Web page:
The Urban Renewal Authority will expand its conservation strategy to preserve 48 Cantonese verandah-type pre-war shophouses. The authority's Chairman Barry Cheung said this is perhaps the authority's most ambitious initiative to preserve Hong Kong's heritage.
"We are going to take up the challenge of preserving shophouses that have witnessed the development of Hong Kong's architectural and cultural landscape, and we will adopt a strategy that is based on a voluntary or market approach as far as practicable. Only if it is absolutely necessary, compulsory acquisition will be considered," he said.
Seventy-three pre-war shophouses of Cantonese verandah style have been identified within and around the authority's action areas, with seven already preserved as part of the authority's development schemes. Another 10 listed as Grade 1 historical buildings will form part of the preservation initiative.
Mr Cheung said: "Most of the other 56 shophouses of Cantonese verandah-style do not have historical grading. However, they represent a part of history in the development of Hong Kong and may carry certain cultural significance in their respective localities, making it worthwhile to dedicate appropriate public resources as part of the authority's overall urban regeneration strategy."
According to the authority's study, these shophouses have been classified into four levels, taking into consideration their historical value, architectural merit, and cultural significance. Ten shophouses are classified as Level 1 (Outstanding Heritage Value), 16 as Level 2 (High Heritage Value), 12 as Level 3 (Medium Heritage Value) and 18 as Level 4 (Low Heritage Value). Together with the other 10 Grade 1 buildings, the total number of shophouses with outstanding heritage value is 20.
"Since the primary objective of the whole project is for heritage preservation rather than for the urgent improvement of living and environmental conditions, a strategy that encourages a voluntary or market approach in general would be more appropriate than one of compulsory resumption," Mr Cheung said.
After taking into account the heritage value of the buildings and practical issues, such as history and pattern of ownership, market values, physical constraints for restoration, potential for adaptive re-use and the presence of any owners' corporation, different approaches will be devised to facilitate their conservation.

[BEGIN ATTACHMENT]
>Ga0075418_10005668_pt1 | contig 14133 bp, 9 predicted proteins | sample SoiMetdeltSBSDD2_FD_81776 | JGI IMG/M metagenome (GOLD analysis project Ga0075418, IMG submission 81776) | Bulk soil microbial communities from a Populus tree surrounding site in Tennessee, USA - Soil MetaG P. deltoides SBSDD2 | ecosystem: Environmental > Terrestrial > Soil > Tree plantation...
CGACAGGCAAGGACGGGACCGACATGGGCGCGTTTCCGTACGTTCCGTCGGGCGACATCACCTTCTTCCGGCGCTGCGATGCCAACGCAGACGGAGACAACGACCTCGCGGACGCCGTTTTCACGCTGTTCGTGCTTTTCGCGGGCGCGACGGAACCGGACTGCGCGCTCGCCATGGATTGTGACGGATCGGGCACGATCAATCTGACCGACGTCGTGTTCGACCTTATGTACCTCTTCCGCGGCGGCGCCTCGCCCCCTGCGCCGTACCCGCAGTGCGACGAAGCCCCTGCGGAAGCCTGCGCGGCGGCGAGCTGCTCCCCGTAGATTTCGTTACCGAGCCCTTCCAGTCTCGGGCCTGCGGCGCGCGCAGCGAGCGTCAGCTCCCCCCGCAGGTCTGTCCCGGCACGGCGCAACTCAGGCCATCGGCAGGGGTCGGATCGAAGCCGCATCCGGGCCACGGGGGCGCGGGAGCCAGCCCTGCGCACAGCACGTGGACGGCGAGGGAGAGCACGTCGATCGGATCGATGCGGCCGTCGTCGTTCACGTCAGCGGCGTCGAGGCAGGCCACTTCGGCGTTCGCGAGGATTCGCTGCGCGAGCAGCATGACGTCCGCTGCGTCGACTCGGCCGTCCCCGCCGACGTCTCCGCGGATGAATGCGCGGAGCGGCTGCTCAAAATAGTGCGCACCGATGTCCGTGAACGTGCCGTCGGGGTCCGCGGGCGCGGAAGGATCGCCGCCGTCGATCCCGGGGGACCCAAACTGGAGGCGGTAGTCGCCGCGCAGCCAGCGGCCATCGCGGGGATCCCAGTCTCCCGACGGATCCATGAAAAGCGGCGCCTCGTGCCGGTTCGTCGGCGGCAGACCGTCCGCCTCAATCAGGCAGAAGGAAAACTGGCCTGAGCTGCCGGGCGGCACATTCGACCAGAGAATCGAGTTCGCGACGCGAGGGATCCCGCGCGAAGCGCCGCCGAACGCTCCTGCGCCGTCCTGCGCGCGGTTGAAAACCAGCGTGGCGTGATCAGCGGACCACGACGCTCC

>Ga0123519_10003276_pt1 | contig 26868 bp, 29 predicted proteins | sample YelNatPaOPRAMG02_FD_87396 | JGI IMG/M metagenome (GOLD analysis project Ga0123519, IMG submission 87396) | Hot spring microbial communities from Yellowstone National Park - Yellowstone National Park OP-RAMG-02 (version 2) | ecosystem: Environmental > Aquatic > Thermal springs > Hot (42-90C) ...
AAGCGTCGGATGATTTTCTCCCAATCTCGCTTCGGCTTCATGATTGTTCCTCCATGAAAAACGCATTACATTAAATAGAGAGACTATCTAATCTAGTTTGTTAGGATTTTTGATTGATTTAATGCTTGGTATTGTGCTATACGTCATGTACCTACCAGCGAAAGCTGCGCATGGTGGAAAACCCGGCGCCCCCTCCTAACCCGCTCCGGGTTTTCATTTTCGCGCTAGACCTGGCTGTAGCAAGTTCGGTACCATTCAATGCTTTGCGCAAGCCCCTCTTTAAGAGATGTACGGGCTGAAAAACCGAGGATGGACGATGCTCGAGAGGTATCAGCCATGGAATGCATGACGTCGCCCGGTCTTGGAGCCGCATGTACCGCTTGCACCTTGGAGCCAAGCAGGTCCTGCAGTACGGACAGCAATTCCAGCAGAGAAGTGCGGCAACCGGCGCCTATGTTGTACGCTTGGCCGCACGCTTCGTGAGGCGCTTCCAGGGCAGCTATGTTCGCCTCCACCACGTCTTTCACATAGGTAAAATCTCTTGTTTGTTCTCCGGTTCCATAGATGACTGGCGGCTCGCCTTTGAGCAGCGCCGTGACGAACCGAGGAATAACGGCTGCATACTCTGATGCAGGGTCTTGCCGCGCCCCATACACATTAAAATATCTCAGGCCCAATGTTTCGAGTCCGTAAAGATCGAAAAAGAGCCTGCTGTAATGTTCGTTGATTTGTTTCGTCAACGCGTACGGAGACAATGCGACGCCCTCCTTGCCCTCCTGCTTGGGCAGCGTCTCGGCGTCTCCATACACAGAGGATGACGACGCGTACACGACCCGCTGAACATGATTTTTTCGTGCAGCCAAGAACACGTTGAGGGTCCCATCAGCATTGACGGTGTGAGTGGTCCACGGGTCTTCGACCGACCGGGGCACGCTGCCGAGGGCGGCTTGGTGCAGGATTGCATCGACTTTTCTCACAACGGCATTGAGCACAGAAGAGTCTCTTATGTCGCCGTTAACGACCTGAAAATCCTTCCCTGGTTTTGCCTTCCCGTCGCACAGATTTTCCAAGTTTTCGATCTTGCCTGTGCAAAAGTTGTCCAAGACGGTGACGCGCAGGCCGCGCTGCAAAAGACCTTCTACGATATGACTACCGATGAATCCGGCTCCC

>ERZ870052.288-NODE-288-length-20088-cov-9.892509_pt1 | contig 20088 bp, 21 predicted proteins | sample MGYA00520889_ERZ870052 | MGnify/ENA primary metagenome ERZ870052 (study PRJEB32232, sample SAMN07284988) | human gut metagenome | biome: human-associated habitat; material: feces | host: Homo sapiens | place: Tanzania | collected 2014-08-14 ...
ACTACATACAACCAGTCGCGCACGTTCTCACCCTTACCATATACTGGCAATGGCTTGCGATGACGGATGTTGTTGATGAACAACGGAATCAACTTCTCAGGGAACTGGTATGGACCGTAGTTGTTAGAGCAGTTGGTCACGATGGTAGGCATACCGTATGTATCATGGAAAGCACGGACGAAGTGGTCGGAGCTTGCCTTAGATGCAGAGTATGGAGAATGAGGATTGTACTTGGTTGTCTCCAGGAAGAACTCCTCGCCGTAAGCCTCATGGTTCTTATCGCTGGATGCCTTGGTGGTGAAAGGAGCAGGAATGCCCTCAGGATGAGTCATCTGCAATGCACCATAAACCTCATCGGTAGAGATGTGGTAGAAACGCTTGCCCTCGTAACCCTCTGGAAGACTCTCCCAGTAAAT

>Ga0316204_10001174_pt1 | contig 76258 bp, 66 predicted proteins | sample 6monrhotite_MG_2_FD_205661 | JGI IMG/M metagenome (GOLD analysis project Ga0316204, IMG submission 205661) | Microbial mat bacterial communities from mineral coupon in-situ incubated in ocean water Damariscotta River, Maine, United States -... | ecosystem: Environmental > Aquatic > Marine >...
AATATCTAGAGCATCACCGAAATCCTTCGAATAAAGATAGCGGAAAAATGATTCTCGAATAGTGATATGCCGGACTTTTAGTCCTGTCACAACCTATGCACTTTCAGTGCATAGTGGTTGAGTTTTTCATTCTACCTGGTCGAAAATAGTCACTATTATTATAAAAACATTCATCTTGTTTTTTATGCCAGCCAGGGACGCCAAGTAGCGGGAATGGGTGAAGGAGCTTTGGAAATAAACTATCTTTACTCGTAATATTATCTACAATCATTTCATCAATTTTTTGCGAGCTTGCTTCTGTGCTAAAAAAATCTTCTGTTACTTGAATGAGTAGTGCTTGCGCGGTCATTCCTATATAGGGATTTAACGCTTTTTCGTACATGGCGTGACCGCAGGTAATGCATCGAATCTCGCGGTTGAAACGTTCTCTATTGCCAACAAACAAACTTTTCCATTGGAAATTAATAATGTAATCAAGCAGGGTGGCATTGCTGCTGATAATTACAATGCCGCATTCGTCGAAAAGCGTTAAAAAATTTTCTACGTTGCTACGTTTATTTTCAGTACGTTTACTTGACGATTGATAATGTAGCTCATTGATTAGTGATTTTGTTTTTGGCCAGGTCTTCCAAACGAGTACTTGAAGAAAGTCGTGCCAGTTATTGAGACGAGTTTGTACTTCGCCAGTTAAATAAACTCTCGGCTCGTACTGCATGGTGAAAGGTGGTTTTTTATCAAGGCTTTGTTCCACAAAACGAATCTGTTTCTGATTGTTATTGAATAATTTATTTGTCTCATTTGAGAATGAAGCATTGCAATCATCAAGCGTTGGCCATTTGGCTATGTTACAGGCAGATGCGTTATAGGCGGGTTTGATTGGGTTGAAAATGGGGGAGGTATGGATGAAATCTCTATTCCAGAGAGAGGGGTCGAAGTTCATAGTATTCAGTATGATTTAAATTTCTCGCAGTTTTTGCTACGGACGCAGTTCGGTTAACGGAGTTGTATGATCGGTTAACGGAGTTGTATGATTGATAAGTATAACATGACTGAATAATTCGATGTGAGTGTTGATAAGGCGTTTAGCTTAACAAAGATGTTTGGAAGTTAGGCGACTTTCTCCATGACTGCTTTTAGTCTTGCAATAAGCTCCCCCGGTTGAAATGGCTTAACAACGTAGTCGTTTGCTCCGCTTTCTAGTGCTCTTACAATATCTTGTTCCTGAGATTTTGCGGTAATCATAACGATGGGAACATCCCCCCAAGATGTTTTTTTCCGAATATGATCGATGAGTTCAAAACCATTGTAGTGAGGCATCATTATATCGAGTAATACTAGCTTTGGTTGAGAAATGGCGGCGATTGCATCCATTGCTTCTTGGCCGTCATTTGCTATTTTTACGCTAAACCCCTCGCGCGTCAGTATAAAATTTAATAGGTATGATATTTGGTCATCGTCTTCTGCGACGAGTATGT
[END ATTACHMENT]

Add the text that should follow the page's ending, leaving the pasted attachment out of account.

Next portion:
For the 18 shophouses at Level 4, the authority considers no action is necessary as they have no significant building history and their original built forms and characteristics have been significantly altered.
Regarding the 12 shophouses at Level 3, where single owners are involved, the authority will approach them as a priority to seek their collaboration in renovating the shophouses, with emphasis on restoring the original architectural elements on the facades, and public safety upgrades. Existing uses will stay. For shophouses with multiple owners they will be convinced to allow the authority to restore the common areas. Financial assistance for building restoration will be offered.
For the 16 shophouses at Level 2 the authority will acquire the properties with single ownership at market price. However, if the owners wish to retain ownership, or if there were title problems, the authority would convince the owners to collaborate in a comprehensive restoration plan, including the offer of taking up a long tenancy by the authority with a provision for sub-letting for adaptive re-use. For those Level 2 shophouses that are under multiple ownership, assistance for general repairs of common areas would be offered to the owners if voluntary acquisition of whole blocks were not possible.
Mr Cheung said: "The authority will place greater emphasis on the 20 shophouses with outstanding heritage value as they form an important part of Hong Kong's history."
If a purely voluntary approach is deemed unlikely to work to protect these 20 shophouses with outstanding heritage value - particularly those with poor building conditions - the authority will consider preserving them through development scheme plans. The statutory planning process that would follow the development scheme plan submission will allow those affected and the community at large to air their views to the Town Planning Board.
A detailed work plan and resources required for the implementation of this expanded conservation strategy will be prepared.
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